Global Procurement & Third Party Management (GP&TPM) is Cigna's strategic sourcing, purchasing, and supplier relationship management organization. Our organization supports the global enterprise's supplier activity, including identification of suppliers, conducting the bidding processes, negotiating agreements, and managing supplier relationships.
Our Supply Chain
In 2018, Cigna’s GP&TPM team managed more than $2.8 billion in goods and services provided by over 5,000 suppliers globally. Cigna's suppliers provide goods and services that support information technology, operations activities, and internal corporate functions.
Cigna Global Procurement & Third Party Management functions coordinate the sourcing, contracting, and purchasing activities for goods and services, as well as, internal and external relationship management, with a focus on providing best-in-class procurement practices based on four guiding principles:
- Abide by the highest standards of ethical business practices in supplier selection, negotiations, determination of contract awards, and the administration of procurement activities.
- Conduct our business in a manner that demonstrates fairness to our shareholders, our customers, our community, and our suppliers.
- Customer and Market Focus
- Anticipate and meet the expectations and requirements of our customers.
- Understand the trends and market opportunities that affect our business and utilize this understanding to develop and implement strategies that effectively deliver value to our stakeholders.
- Team Collaboration
- Promote an environment that fosters collaborative behavior and values diversity among all key stakeholders resulting in trust, respect, mutual commitment, and thought leadership.
- Value many perspectives and incorporate learnings from others to enhance our own understanding and appreciation of differences in style, opinions, or approaches to situations.
- Enterprise Thinking
- Develop sourcing strategies that harness Cigna's cross-enterprise expertise in order to effectively utilize our knowledge and analytics while properly aligning our objectives.
- Strategically leverage our collective strengths, expertise, and best practices in order to optimize the value delivered to Cigna's individual businesses worldwide.
Additionally, in 2015, Cigna became the first U.S. health insurance company to sign on to the United Nations Global Compact (the “UNGC” or the “Compact”). As a signatory of the UNGC, we are committed to living out the Compact’s 10 principles in our everyday operations and seek to partner with organizations that are guided by similar principals.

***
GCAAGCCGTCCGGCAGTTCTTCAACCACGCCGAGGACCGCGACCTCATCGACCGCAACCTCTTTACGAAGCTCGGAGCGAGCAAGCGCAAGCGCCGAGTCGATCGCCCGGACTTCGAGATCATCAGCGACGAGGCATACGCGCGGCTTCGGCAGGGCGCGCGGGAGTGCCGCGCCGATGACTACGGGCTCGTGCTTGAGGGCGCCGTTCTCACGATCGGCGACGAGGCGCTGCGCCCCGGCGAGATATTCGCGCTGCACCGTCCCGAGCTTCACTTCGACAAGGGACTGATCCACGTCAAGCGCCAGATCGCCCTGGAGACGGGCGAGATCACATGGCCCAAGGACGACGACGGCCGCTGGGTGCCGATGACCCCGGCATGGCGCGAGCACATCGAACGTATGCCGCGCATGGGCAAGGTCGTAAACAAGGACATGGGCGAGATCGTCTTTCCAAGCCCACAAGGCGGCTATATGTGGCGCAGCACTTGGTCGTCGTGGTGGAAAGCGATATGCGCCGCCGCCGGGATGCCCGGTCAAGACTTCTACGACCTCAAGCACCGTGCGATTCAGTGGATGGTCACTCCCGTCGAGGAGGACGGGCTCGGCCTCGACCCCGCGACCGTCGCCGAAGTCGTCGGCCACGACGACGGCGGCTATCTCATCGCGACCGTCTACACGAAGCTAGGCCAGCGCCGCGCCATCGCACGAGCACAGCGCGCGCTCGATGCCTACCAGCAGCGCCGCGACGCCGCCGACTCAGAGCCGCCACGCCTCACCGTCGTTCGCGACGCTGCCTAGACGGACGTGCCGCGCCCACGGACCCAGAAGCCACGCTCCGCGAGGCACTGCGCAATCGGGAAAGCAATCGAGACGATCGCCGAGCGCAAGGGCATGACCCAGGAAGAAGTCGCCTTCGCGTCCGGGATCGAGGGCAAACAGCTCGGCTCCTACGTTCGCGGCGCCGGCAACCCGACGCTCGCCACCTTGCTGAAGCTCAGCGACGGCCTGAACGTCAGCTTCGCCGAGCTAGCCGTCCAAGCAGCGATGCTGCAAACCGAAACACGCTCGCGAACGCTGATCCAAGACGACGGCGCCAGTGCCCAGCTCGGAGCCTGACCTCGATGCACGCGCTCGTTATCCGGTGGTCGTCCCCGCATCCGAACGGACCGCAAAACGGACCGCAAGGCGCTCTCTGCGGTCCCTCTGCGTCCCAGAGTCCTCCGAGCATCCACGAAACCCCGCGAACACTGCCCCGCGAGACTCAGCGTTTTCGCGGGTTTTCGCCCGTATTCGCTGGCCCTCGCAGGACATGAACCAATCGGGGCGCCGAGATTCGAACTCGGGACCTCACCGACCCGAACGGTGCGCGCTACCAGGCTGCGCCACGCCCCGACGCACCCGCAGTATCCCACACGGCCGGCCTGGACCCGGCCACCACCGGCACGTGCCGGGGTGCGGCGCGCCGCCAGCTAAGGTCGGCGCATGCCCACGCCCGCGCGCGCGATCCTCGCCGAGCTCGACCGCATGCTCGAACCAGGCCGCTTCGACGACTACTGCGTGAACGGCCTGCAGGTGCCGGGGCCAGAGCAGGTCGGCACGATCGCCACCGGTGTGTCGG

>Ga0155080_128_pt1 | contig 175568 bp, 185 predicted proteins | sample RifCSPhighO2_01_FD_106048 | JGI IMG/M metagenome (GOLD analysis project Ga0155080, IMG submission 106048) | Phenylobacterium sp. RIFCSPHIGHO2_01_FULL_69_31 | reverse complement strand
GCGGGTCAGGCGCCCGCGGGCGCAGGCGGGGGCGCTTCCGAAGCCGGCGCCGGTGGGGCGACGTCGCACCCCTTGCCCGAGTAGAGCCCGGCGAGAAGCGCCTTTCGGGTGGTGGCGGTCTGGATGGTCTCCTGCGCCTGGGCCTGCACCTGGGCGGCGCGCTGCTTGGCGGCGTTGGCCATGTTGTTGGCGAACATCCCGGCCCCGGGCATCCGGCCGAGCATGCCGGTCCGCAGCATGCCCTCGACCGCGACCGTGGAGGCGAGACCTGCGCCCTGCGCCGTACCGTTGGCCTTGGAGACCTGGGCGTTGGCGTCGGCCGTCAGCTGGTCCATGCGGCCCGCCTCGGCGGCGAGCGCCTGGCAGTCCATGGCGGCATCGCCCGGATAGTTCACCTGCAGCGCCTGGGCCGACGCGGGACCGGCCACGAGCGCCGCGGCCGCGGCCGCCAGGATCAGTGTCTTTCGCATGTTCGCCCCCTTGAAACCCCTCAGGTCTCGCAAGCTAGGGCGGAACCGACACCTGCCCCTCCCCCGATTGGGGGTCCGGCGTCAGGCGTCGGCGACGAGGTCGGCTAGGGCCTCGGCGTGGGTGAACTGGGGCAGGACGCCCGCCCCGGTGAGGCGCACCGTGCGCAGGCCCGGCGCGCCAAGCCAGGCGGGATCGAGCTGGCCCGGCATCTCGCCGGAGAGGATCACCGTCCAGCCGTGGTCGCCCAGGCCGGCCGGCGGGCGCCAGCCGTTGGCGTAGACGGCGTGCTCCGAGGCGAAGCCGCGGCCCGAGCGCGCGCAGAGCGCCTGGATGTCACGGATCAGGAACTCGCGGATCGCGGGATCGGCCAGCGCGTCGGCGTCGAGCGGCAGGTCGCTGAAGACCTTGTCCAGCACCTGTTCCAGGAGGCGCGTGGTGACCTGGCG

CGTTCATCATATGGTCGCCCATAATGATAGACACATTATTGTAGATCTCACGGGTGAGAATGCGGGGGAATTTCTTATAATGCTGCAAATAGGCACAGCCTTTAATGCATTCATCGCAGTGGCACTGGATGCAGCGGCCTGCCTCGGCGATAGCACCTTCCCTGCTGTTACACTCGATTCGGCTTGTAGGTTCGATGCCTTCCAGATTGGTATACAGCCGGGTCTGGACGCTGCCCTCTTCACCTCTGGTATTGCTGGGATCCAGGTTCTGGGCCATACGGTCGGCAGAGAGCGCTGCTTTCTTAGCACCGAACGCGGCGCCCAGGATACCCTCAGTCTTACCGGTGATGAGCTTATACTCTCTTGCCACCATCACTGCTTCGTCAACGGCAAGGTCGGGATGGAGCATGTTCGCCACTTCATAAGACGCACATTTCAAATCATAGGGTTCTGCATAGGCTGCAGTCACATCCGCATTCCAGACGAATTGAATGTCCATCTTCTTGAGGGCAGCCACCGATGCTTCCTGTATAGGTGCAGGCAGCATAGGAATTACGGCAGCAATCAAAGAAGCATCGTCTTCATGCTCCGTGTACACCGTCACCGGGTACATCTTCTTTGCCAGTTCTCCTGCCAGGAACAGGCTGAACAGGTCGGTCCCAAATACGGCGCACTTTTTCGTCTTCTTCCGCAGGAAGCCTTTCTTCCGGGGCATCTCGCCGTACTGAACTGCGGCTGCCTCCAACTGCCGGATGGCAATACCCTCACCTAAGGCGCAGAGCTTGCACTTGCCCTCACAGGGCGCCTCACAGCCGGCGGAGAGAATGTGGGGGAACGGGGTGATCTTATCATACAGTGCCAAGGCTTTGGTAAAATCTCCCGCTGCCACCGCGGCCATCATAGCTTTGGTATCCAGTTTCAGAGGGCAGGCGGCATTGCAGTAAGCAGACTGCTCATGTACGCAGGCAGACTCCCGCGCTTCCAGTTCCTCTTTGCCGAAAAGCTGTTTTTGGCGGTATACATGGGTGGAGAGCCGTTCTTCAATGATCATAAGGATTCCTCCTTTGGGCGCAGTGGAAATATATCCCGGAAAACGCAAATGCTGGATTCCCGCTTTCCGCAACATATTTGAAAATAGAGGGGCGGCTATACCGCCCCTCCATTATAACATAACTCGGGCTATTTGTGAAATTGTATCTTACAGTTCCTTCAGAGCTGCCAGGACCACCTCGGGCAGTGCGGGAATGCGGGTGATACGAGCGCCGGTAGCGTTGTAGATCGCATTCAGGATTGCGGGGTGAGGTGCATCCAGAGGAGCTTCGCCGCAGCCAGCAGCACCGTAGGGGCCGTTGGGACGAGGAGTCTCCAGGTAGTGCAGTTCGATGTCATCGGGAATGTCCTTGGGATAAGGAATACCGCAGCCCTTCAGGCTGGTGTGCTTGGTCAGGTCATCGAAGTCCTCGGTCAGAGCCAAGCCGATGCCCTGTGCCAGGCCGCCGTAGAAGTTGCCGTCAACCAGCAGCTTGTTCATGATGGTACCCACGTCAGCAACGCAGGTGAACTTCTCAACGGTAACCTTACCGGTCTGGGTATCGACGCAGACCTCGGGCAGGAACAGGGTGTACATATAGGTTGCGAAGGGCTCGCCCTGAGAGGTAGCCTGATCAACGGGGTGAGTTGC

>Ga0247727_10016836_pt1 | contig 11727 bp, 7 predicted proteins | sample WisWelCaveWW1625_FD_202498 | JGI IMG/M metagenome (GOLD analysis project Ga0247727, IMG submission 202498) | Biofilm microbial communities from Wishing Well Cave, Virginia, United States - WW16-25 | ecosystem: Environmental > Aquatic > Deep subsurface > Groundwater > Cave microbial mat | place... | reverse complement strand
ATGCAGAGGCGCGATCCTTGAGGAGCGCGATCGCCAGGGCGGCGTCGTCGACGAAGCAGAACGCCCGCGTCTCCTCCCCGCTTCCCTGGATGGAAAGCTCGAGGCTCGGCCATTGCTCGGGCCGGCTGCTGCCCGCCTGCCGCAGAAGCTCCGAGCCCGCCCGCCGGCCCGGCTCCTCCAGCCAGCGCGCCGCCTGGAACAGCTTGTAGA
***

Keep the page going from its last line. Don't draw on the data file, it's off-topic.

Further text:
Supply Chain Responsibility
Cigna's policy is to solicit competitive bids when purchasing goods and services. In order to be considered a potential supplier, a company must comply with Cigna's Policy Guidelines, including our Supplier Code of Ethics.
As part of our Supplier Code, we explicitly prohibit the use of child or forced labor, and request that our suppliers demonstrate ethics, compliance and integrity in the following three pillars:
All suppliers are expected to read and comply with the Supplier Code. Suppliers are directed to this information through our supplier registration process.
We utilize a third-party risk management software platform to proactively monitor supply chain risks. Our supplier risk assessment evaluates 17 dimensions of risk, including risks related to financial solvency, privacy, and information protection. We conduct executive business reviews and utilize an “early warning system,” which helps us to identify and address emerging risks among suppliers. Based on the supplier risk assessment results, select suppliers are then audited to review their internal controls over financial reporting, business operations, information technology, and compliance will obligations under their contractual agreement(s) with Cigna. Any audit findings are further reviewed. We then work with suppliers to develop and implement corrective action plans as warranted.
Promoting Diversity in our Supply Chain
Cigna has a long history or promoting supplier diversity dating back to the 1970s, and each year we aim to identify new and valued ways to expand contributions within local markets, and deepen engagement with and support of small and diverse suppliers.